From “Flash Physics: Matter-wave tractor beams”


May 5, 2017
Sarah Tesh

Flash Physics is our daily pick of the latest need-to-know developments from the global physics community selected by Physics World’s team of editors and reporters

Tractor beams could be made from matter waves

Grabbing hold: a matter-wave tractor beam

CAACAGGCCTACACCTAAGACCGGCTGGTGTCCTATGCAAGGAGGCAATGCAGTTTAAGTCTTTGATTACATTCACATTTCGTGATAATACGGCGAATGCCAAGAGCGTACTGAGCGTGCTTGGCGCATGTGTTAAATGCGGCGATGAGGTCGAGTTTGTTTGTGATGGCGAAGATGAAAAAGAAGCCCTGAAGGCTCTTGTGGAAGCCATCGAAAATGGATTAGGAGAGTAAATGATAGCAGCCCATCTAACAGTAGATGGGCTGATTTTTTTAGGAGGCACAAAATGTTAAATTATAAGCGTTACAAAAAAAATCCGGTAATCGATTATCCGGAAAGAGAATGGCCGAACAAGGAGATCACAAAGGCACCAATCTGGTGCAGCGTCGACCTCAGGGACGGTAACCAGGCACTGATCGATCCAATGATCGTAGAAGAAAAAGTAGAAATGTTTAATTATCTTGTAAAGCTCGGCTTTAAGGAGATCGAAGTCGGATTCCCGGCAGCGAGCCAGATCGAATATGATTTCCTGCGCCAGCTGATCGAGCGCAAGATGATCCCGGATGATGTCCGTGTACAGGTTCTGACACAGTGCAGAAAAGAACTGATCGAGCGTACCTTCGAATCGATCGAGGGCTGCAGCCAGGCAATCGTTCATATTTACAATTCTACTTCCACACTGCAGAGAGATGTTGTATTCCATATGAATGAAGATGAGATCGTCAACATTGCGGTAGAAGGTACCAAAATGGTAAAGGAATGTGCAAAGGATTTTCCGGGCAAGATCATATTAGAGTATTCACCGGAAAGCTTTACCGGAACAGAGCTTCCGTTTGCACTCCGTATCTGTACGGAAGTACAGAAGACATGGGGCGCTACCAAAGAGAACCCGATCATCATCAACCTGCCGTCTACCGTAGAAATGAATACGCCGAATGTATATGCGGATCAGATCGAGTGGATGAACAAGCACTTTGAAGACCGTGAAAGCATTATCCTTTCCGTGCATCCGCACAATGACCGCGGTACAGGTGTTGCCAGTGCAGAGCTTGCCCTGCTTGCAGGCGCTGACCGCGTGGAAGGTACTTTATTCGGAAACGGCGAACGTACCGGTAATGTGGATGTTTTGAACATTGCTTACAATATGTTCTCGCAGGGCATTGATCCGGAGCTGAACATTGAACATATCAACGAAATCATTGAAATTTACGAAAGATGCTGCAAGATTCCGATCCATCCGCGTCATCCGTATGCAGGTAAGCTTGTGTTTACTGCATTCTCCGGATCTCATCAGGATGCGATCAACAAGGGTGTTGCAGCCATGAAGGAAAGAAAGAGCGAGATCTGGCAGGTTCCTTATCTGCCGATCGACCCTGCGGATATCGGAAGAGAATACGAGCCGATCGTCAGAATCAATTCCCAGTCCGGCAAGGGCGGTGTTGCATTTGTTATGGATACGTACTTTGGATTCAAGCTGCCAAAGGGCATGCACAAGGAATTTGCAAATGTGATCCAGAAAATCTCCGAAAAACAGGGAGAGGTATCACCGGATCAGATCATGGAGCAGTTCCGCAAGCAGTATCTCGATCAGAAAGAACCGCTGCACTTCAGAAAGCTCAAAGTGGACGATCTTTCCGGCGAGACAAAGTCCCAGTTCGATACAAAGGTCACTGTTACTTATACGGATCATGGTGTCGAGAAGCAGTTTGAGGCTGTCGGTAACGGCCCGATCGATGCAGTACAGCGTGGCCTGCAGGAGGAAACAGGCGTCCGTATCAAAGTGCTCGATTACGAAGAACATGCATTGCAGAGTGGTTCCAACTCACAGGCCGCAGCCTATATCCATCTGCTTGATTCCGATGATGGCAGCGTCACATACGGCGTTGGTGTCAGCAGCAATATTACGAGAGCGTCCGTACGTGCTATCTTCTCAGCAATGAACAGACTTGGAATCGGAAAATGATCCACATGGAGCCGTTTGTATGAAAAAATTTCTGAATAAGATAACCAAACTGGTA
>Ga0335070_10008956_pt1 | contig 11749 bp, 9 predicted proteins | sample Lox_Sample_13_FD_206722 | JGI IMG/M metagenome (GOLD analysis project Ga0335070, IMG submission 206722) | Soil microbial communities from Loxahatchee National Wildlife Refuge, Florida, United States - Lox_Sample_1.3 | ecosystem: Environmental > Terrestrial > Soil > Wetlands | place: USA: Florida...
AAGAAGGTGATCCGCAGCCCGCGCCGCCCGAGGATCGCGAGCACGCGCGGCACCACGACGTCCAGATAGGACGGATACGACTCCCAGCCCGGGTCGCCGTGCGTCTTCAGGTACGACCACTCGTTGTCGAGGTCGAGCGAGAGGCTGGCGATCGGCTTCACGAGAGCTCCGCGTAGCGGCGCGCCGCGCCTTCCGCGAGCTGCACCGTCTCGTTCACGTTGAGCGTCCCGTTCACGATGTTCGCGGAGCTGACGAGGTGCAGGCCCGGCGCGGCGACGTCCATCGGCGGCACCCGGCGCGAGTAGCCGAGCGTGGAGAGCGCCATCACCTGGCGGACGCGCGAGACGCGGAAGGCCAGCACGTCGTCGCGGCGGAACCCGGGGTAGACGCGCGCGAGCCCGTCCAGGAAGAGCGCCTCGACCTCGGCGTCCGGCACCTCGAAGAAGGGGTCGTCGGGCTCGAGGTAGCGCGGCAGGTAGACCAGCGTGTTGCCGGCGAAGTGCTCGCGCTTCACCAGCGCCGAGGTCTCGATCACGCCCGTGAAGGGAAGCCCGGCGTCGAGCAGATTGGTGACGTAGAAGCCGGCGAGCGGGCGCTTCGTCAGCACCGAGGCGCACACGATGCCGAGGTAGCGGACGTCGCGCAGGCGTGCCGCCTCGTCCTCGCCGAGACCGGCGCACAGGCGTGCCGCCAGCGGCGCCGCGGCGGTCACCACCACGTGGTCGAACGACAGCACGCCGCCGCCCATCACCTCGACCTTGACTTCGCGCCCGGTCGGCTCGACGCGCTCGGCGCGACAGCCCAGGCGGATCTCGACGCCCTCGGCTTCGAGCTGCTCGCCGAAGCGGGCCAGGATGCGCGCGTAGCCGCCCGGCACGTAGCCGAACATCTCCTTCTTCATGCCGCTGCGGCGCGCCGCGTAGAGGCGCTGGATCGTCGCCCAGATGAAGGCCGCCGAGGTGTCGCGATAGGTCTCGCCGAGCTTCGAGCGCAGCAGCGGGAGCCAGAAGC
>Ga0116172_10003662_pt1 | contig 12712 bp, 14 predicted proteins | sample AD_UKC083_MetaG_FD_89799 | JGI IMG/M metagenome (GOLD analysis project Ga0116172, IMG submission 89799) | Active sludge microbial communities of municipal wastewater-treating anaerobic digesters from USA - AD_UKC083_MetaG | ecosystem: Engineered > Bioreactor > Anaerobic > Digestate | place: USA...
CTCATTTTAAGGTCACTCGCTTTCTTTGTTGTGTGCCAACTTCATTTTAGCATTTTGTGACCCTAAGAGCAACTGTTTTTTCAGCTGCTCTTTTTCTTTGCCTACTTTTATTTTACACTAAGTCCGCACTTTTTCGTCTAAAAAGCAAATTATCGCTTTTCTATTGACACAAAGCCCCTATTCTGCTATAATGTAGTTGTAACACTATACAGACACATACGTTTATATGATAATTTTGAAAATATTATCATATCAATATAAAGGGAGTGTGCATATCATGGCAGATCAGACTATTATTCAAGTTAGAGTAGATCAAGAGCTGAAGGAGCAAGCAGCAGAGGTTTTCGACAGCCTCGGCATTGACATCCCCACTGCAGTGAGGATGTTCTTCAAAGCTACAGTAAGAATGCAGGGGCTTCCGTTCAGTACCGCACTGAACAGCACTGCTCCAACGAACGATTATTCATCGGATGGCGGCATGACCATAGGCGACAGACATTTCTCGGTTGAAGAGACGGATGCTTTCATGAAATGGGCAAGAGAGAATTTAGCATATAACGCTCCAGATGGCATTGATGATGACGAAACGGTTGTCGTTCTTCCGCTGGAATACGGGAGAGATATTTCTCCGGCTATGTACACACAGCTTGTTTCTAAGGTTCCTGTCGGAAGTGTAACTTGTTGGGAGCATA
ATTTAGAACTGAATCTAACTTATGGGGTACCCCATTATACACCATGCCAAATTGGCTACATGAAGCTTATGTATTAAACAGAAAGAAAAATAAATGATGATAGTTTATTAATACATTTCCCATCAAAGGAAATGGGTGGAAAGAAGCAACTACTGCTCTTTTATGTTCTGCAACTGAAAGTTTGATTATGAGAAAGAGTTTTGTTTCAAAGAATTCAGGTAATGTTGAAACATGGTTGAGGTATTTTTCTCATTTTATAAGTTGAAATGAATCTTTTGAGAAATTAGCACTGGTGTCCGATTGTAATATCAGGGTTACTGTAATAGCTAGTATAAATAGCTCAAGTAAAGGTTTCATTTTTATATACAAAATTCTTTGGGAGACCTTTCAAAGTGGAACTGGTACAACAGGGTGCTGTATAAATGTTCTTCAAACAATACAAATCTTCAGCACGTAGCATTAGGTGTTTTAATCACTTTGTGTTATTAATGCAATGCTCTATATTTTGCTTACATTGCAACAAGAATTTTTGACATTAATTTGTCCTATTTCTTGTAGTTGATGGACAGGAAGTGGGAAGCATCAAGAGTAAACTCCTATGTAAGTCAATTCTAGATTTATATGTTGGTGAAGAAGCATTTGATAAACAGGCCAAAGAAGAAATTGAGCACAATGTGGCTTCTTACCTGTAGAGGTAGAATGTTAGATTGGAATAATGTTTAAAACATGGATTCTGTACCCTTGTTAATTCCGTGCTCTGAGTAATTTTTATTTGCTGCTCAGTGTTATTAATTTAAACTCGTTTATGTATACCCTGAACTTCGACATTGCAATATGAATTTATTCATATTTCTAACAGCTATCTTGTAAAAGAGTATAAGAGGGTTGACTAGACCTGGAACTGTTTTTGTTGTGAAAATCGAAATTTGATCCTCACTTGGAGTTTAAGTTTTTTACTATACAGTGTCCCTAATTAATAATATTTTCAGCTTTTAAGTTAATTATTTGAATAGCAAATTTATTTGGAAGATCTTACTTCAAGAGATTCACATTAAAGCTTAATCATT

It should be possible to create a matter-wave tractor beam that grabs hold of an object by firing particles at it – according to calculations by an international team of physicists. Tractor beams work by firing cone-like “Bessel beams” of light or sound at an object. Under the right conditions, the light or sound waves will bounce off the object in such a way that the object experiences a force in the opposite direction to that of the beam. If this force is greater than the outward pressure of the beam, the object will be pulled inwards. Now, Andrey Novitsky and colleagues at Belarusian State University, ITMO University in St Petersburg and the Technical University of Denmark have done calculations that show that beams of particles can also function as tractor beams. Quantum mechanics dictates that these particles also behave as waves and the team found that cone-like beams of matter waves should also be able to grab hold of objects. There is, however, an important difference regarding the nature of the interaction between the particles and the object. Novitsky and colleagues found that if the scattering is defined by the Coulomb interaction between charged particles, then it is not possible to create a matter-wave tractor beam. However, tractor beams are possible if the scattering is defined by a Yukawa potential, which is used to describe interactions between some subatomic particles. The calculations are described in Physical Review Letters.

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